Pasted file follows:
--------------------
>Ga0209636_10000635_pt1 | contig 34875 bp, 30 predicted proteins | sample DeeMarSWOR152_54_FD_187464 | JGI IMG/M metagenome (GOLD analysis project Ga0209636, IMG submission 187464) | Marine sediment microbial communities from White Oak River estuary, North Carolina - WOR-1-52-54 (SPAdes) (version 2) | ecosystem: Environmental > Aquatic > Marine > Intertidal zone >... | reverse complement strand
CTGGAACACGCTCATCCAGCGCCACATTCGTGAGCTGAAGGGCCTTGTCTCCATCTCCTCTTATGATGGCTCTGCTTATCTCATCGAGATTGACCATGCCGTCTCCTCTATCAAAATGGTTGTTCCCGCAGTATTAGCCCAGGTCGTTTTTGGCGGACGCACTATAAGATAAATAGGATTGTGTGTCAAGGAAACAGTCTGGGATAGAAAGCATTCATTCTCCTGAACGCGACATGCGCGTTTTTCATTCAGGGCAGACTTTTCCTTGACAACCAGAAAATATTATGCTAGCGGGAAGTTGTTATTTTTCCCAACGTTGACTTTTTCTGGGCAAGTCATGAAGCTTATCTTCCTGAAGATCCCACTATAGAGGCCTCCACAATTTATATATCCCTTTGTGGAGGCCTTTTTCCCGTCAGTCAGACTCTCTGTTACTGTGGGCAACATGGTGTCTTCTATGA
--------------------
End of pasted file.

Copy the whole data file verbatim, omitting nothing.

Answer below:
>Ga0209636_10000635_pt1 | contig 34875 bp, 30 predicted proteins | sample DeeMarSWOR152_54_FD_187464 | JGI IMG/M metagenome (GOLD analysis project Ga0209636, IMG submission 187464) | Marine sediment microbial communities from White Oak River estuary, North Carolina - WOR-1-52-54 (SPAdes) (version 2) | ecosystem: Environmental > Aquatic > Marine > Intertidal zone >... | reverse complement strand
CTGGAACACGCTCATCCAGCGCCACATTCGTGAGCTGAAGGGCCTTGTCTCCATCTCCTCTTATGATGGCTCTGCTTATCTCATCGAGATTGACCATGCCGTCTCCTCTATCAAAATGGTTGTTCCCGCAGTATTAGCCCAGGTCGTTTTTGGCGGACGCACTATAAGATAAATAGGATTGTGTGTCAAGGAAACAGTCTGGGATAGAAAGCATTCATTCTCCTGAACGCGACATGCGCGTTTTTCATTCAGGGCAGACTTTTCCTTGACAACCAGAAAATATTATGCTAGCGGGAAGTTGTTATTTTTCCCAACGTTGACTTTTTCTGGGCAAGTCATGAAGCTTATCTTCCTGAAGATCCCACTATAGAGGCCTCCACAATTTATATATCCCTTTGTGGAGGCCTTTTTCCCGTCAGTCAGACTCTCTGTTACTGTGGGCAACATGGTGTCTTCTATGA